Developer(s) Logo Google 0.4.24[1]  / 6 February 2024; 26 days ago github.com/google/jax Python, C++ Linux, macOS, Windows Python, NumPy 9.0 MB Machine learning Apache 2.0 jax.readthedocs.io/en/latest/

Google JAX is a machine learning framework for transforming numerical functions, to be used in Python.[2][3][4] It is described as bringing together a modified version of autograd (automatic obtaining of the gradient function through differentiation of a function) and TensorFlow's XLA (Accelerated Linear Algebra). It is designed to follow the structure and workflow of NumPy as closely as possible and works with various existing frameworks such as TensorFlow and PyTorch.[5][6] The primary functions of JAX are:[2]

2. jit: compilation
3. vmap: auto-vectorization
4. pmap: SPMD programming

The code below demonstrates the `grad` function's automatic differentiation.

```# imports
import jax.numpy as jnp

# define the logistic function
def logistic(x):
return jnp.exp(x) / (jnp.exp(x) + 1)

# obtain the gradient function of the logistic function

# evaluate the gradient of the logistic function at x = 1
```

The final line should outputː

```0.19661194
```

## jit

The code below demonstrates the jit function's optimization through fusion.

```# imports
from jax import jit
import jax.numpy as jnp

# define the cube function
def cube(x):
return x * x * x

# generate data
x = jnp.ones((10000, 10000))

# create the jit version of the cube function
jit_cube = jit(cube)

# apply the cube and jit_cube functions to the same data for speed comparison
cube(x)
jit_cube(x)
```

The computation time for `jit_cube` (line no. 17) should be noticeably shorter than that for `cube` (line no. 16). Increasing the values on line no. 10, will increase the difference.

## vmap

The code below demonstrates the `vmap` function's vectorization.

```# imports
from functools import partial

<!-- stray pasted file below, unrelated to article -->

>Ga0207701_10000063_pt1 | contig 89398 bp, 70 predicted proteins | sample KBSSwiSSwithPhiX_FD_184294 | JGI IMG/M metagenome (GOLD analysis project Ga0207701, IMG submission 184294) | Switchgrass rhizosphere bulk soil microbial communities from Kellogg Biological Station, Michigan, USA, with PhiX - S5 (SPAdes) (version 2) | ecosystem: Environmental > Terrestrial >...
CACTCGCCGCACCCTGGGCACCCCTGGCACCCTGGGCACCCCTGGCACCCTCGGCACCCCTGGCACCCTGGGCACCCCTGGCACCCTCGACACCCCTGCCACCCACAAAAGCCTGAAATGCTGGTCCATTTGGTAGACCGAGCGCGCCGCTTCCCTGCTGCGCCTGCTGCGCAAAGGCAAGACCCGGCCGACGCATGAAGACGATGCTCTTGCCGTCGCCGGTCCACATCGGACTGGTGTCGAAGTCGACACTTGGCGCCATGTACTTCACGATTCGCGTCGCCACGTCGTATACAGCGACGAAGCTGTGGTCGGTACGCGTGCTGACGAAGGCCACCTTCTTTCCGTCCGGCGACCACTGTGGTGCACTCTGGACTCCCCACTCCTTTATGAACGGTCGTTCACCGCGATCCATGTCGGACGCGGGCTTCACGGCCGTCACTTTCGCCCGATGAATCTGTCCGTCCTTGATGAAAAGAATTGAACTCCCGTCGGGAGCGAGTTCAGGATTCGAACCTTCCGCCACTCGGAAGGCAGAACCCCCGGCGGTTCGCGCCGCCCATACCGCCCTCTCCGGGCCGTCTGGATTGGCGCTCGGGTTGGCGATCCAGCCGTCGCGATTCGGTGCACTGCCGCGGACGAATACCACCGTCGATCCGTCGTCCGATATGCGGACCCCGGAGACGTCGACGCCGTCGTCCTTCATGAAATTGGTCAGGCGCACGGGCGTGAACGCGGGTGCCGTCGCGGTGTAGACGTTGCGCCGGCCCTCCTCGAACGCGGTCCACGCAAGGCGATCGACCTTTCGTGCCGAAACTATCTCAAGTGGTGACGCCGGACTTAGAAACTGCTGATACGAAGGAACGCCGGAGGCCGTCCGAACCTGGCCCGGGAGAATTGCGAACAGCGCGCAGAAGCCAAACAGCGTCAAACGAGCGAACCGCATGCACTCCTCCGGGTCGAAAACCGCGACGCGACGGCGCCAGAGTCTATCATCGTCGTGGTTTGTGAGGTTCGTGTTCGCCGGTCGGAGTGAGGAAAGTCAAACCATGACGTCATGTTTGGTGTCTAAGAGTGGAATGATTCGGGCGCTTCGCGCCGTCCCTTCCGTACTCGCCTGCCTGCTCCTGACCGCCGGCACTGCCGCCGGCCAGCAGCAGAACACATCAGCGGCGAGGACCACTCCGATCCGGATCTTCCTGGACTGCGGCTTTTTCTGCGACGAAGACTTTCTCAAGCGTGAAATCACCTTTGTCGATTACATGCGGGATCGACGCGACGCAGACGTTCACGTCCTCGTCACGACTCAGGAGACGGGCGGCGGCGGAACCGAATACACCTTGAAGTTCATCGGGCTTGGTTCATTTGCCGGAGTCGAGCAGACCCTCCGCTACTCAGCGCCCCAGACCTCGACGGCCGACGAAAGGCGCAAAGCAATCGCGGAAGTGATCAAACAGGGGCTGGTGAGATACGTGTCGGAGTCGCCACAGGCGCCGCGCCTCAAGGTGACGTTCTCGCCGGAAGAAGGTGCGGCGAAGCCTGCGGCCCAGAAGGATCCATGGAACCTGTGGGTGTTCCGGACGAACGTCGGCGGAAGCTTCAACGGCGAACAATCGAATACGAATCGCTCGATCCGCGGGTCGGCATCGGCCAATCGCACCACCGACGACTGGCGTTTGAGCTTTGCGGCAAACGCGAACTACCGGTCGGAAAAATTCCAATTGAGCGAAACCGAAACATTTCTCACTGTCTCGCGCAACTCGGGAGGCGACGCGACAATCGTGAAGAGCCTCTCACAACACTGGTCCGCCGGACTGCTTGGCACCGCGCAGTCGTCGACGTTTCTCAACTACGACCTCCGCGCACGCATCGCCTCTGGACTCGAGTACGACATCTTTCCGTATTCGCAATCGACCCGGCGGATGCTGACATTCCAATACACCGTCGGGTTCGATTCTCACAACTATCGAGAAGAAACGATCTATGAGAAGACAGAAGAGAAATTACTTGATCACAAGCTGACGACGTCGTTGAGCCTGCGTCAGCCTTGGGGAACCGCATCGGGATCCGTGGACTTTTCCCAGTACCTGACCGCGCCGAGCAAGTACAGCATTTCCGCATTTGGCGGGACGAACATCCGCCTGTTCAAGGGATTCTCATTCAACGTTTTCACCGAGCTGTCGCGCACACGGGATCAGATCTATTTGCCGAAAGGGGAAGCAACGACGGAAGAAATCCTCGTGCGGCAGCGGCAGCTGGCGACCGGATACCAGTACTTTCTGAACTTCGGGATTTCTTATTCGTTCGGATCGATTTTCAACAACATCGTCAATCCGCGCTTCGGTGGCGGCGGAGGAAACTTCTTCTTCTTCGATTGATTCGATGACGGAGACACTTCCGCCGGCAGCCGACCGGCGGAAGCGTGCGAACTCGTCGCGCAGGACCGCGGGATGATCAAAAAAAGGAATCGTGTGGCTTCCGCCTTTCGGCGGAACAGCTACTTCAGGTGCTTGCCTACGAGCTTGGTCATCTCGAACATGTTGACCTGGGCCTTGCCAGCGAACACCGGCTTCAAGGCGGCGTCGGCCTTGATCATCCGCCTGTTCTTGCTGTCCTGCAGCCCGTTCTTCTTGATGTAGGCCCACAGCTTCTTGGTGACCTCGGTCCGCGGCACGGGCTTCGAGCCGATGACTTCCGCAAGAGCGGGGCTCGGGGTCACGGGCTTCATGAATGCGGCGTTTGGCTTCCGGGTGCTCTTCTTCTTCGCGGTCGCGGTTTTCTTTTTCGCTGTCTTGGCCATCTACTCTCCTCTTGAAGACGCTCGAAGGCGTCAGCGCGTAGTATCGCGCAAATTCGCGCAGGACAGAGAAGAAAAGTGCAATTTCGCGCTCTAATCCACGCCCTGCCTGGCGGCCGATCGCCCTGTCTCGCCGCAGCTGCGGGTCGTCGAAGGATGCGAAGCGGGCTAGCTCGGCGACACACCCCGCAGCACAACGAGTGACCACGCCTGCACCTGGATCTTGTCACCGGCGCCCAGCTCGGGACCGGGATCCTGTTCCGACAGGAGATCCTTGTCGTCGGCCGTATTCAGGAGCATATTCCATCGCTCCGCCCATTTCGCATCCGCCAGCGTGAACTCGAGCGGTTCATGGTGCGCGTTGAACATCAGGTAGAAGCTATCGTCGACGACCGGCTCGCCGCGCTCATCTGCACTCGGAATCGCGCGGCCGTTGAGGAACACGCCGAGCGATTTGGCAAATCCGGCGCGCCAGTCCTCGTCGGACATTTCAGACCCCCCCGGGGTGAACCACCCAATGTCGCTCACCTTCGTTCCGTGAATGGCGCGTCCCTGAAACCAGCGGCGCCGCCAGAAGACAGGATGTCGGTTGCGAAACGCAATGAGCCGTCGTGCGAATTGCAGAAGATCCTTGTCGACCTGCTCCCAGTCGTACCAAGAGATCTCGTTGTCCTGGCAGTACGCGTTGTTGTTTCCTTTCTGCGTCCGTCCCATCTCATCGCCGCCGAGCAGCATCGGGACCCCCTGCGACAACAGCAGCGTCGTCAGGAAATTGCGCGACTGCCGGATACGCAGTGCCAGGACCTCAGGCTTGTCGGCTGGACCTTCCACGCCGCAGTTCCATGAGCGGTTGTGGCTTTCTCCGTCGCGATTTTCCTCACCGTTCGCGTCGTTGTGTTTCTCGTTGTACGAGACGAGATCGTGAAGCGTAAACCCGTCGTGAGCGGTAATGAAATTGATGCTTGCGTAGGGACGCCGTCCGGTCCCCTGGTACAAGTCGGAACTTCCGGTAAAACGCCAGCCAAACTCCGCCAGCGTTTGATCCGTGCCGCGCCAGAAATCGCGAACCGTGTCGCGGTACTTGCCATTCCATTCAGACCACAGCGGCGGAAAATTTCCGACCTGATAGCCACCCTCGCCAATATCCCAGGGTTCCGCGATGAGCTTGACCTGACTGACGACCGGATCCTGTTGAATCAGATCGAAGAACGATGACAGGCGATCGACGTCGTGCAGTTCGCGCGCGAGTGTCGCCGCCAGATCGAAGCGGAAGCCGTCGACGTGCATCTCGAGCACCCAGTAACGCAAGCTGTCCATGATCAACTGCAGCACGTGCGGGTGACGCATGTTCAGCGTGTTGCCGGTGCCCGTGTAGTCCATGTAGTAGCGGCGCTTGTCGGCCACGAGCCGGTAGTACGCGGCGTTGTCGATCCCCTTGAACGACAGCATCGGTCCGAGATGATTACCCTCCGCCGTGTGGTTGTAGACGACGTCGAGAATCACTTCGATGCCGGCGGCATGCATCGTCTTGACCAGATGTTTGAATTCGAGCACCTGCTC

from jax import vmap
import jax.numpy as jnp

# define function
```

The GIF on the right of this section illustrates the notion of vectorized addition.

## pmap

The code below demonstrates the `pmap` function's parallelization for matrix multiplication.

```# import pmap and random from JAX; import JAX NumPy
from jax import pmap, random
import jax.numpy as jnp

# generate 2 random matrices of dimensions 5000 x 6000, one per device
random_keys = random.split(random.PRNGKey(0), 2)
matrices = pmap(lambda key: random.normal(key, (5000, 6000)))(random_keys)

# without data transfer, in parallel, perform a local matrix multiplication on each CPU/GPU
outputs = pmap(lambda x: jnp.dot(x, x.T))(matrices)

# without data transfer, in parallel, obtain the mean for both matrices on each CPU/GPU separately
means = pmap(jnp.mean)(outputs)
print(means)
```

The final line should print the valuesː

```[1.1566595 1.1805978]
```

## Libraries using JAX

Several python libraries use JAX as a backend, including:

Some R libraries use JAX as a backend as well, including:

• fastrerandomize, a library that uses the linear-algebra optimized compiler in JAX to speed up selection of balanced randomizations in a design of experiments procedure known as rerandomization.[16]